Long before we developed legs capable of working accelerator and brake pedals, a creature named Tiktaalik decided to wander up out of the ocean. In response to its environment, Tiktaalik's aquatic front flippers evolved to have wrists capable of dragging a heavy body across the ground. Tiktaalik represents a transitional bridge between the old and the new. The rest, as they say, is history. We are in the early days of a fundamental shift in the design paradigm of cars. Responding to a future clouded by issues such as climate change and peak oil, automakers are looking at new ways -- alternative powertrain technologies, lighter materials, new vehicle architectures -- to deliver high performance driving experiences more efficiently. Through it's not the first attempt at racing a gas-electric hybrid system, Porsche's 911 GT3 R Hybrid may already be the most successful, having recently led the majority of the demanding 24 Hours Nürburgring race.

As with Tiktaalik, the innovation in the Porsche hybrid is happening up front. In the GT3 R Hybrid, two electric motors are linked to the front wheels, adding 160 horsepower to the standard GT3 R's 480-horsepower internal combustion engine. Under braking, these motors spin to generate electricity, which is used to accelerate a flywheel spinning in a vacuum (see diagram below). Without the drag of air molecules to slow it down, this flywheel can spin for long periods at 40,000 rpm, allowing it to act as a lightweight "battery", an energy reservoir. When the GT3 R Hybrid driver wants a six-second burst of acceleration, the flywheel spins down to zero, generating electricity which is fed through the motors to the front tires. (For more technical information on the Porsche hybrid system, see this Autoblog feature). With the debut of this efficient and effective technology platform, the hybrid 911 may be the automotive wrist-walker we've been waiting for, the car our children's children will look back upon and say "the revolution started here".

We recently spoke with Jörg Bergmeister, the man behind the wheel of the 911 GT3 R Hybrid at the Nürburgring 24. Bergmeister is a thoughtful and exceptionally talented driver, and responsible for some of the most intense racing moments to come out of the American Le Mans Series in recent years.

TRANSLOGIC: You're a member of the development team for the Porsche 911 GT3 R Hybrid. What's that process like?

Bergmeister: The very first test I did was at the end of December, 2009, but that was just a basic rollout to just see if stuff works. I first drove the car in February, 2010. I think we started with 20 kilowatts on each wheel, so power was at a fairly low level. We went step-by-step up on the power and the engineers kept improving the system. As a driver, it was really interesting to start with a brand new system, with no prior experience. Everything that was done was started from scratch, and it's fun for a driver to have a lot of involvement, because you can see the steps and also the influence you've had as a driver.

TRANSLOGIC: How exactly do you control the hybrid system? How much of it is manual and how much is automatic?

Bergmeister: The recharging of the system is done automatically. We have five different settings on the steering wheel. We can choose how much power the system generates during braking, but the engineers tell us which settings we should run and what we should do there. In general, the system is pretty much automated, especially the recharging. And for the driver, we have the possibility to use a boost whenever we like, when the system is charged.

TRANSLOGIC: How do you engage the boost?

Bergmeister: There's a little hand lever behind the steering wheel, just like a shift paddle pretty much, and we use that. At the beginning, it was a little button on the steering wheel, but the drivers thought that was pretty hard to reach, so we figured something like the shift paddle works best. That's what we use to accelerate.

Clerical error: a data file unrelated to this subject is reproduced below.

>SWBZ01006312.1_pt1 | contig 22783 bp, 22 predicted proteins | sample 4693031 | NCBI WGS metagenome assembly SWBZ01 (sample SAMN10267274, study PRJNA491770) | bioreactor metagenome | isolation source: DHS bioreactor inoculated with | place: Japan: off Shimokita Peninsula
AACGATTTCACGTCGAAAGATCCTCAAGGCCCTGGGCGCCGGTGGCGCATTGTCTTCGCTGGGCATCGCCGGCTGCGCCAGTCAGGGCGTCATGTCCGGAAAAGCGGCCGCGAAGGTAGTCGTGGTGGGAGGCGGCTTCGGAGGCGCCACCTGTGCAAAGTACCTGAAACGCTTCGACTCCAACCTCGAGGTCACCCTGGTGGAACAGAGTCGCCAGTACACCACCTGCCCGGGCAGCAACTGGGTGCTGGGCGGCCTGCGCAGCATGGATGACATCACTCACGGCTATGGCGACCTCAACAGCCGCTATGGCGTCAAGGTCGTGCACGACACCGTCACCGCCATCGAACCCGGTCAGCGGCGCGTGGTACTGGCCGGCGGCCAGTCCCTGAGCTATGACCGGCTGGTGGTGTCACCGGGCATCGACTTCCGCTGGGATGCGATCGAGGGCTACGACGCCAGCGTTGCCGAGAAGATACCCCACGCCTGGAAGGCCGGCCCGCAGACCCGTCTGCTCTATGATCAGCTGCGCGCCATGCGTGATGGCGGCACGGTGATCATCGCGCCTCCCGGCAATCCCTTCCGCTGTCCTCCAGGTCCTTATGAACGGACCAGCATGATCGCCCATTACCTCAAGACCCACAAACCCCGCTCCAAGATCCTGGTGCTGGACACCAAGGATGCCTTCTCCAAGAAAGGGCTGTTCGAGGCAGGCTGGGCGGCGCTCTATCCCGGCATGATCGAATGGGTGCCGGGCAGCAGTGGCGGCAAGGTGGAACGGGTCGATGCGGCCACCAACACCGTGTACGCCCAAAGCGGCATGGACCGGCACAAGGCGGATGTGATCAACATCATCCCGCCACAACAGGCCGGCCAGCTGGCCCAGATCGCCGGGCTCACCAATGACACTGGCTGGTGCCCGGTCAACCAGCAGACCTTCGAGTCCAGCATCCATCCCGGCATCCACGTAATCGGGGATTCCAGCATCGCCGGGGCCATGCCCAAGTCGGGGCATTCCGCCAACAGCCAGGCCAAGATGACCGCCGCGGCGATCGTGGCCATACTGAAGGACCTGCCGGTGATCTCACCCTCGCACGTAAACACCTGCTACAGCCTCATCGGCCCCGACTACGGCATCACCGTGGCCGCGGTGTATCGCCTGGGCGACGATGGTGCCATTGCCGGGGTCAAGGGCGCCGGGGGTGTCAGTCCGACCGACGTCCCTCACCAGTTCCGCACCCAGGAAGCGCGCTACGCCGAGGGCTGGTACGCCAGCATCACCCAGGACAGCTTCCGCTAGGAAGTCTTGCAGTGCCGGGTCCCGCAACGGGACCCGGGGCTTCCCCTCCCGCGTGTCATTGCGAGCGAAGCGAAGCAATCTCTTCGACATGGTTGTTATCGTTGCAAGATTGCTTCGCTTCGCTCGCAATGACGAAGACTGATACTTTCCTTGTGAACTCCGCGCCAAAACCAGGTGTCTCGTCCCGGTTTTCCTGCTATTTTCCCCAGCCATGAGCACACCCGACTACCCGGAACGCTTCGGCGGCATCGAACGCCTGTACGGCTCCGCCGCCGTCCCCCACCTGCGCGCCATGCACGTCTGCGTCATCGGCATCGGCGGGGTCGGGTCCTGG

TRANSLOGIC: How can you tell if the hybrid system is working?

Bergmeister: You can feel it right away when you use the boost! You have an extra 160 horsepower that goes to the front wheels, and that makes quite a big difference, not just in the handling of the car, but also in acceleration!

TRANSLOGIC: What's it like having a flywheel spinning at 40,000 rpm next to you? What does it sound like?

Bergmeister: Talking about the 40,000 rpm, Porsche did a crash test and everything to make sure that the system is safe. But I've never really had any doubts that there are any problems or that it would be dangerous. While driving you don't really feel anything. Sometimes on the braking, when it's about to be completely charged, you can hear it a little bit, but it's nothing really loud or anything. And the regular engine and the gearbox are pretty noisy! So you don't really hear anything from the flywheel. When the flywheel is starting, it sounds like an electric engine. I can make the sound: it's like RRRWWWWWWOOOOOOOOOOOO! Just a kind of a spinning sound, but nothing disturbing or anything.

TRANSLOGIC: The sound of a 911 motor is a fundamental part of the Porsche driving aesthetic. Is this the beginning of a new era?

Bergmeister: No, I don't think the hybrid system really has an influence on the engine sound. The internal combustion motor will rev up a little quicker when you boost, but the actual sound in the car is the same. Just hearing the car drive by, it sounds exactly the same as a normal GT3 R, so there's no change. I think that's a big part of Porsche, the sound of the engine.

TRANSLOGIC: Have you had to change your driving style with this version of the 911?

Bergmeister: A little bit, but it's not really a whole different animal. The more tools you have as a driver -- and if you can use those to the maximum -- the better. It takes a little while to know how exactly the car handles in situations when you use the boost, but that only takes a couple of lessons. It's really a lot of fun! For the weight distribution, the car is about 125 kilos (275 pounds) heavier than the normal GT3 R, and most of that weight was put to the front, so the weight distribution is obviously pretty good. When you use the boost, you just have to think of how a four-wheel-drive car reacts when you drive it. So usually, especially in the rain, it's very noticeable. When you have oversteer and feel the traction control, you can use the boost and it really stabilizes the car and pulls the car straight. It's pretty impressive.

TRANSLOGIC: So if you feel the rear of the car coming around, you can send boost to the front wheels and it pulls you through?